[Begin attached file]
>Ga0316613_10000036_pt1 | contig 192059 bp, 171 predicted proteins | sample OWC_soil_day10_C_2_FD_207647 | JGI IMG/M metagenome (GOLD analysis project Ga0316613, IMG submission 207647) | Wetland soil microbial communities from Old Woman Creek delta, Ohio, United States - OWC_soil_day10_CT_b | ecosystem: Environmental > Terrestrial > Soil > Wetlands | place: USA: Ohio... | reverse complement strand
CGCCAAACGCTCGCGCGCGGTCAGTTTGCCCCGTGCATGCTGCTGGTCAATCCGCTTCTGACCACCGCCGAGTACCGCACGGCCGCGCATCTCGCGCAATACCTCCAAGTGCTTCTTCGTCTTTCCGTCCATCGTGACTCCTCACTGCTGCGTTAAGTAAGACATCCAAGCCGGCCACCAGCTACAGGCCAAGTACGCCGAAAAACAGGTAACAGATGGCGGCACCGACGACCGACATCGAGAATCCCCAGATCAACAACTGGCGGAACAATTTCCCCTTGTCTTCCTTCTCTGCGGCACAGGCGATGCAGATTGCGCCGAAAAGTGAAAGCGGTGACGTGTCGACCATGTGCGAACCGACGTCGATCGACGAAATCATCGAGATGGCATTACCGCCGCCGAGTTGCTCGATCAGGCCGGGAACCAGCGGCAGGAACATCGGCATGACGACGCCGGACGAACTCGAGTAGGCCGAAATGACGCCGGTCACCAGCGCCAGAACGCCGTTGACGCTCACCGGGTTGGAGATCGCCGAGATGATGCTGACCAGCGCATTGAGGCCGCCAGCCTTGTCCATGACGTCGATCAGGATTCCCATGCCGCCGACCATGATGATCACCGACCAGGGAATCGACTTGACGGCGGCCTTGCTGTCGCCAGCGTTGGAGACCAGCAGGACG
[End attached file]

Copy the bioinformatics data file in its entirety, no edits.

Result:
>Ga0316613_10000036_pt1 | contig 192059 bp, 171 predicted proteins | sample OWC_soil_day10_C_2_FD_207647 | JGI IMG/M metagenome (GOLD analysis project Ga0316613, IMG submission 207647) | Wetland soil microbial communities from Old Woman Creek delta, Ohio, United States - OWC_soil_day10_CT_b | ecosystem: Environmental > Terrestrial > Soil > Wetlands | place: USA: Ohio... | reverse complement strand
CGCCAAACGCTCGCGCGCGGTCAGTTTGCCCCGTGCATGCTGCTGGTCAATCCGCTTCTGACCACCGCCGAGTACCGCACGGCCGCGCATCTCGCGCAATACCTCCAAGTGCTTCTTCGTCTTTCCGTCCATCGTGACTCCTCACTGCTGCGTTAAGTAAGACATCCAAGCCGGCCACCAGCTACAGGCCAAGTACGCCGAAAAACAGGTAACAGATGGCGGCACCGACGACCGACATCGAGAATCCCCAGATCAACAACTGGCGGAACAATTTCCCCTTGTCTTCCTTCTCTGCGGCACAGGCGATGCAGATTGCGCCGAAAAGTGAAAGCGGTGACGTGTCGACCATGTGCGAACCGACGTCGATCGACGAAATCATCGAGATGGCATTACCGCCGCCGAGTTGCTCGATCAGGCCGGGAACCAGCGGCAGGAACATCGGCATGACGACGCCGGACGAACTCGAGTAGGCCGAAATGACGCCGGTCACCAGCGCCAGAACGCCGTTGACGCTCACCGGGTTGGAGATCGCCGAGATGATGCTGACCAGCGCATTGAGGCCGCCAGCCTTGTCCATGACGTCGATCAGGATTCCCATGCCGCCGACCATGATGATCACCGACCAGGGAATCGACTTGACGGCGGCCTTGCTGTCGCCAGCGTTGGAGACCAGCAGGACG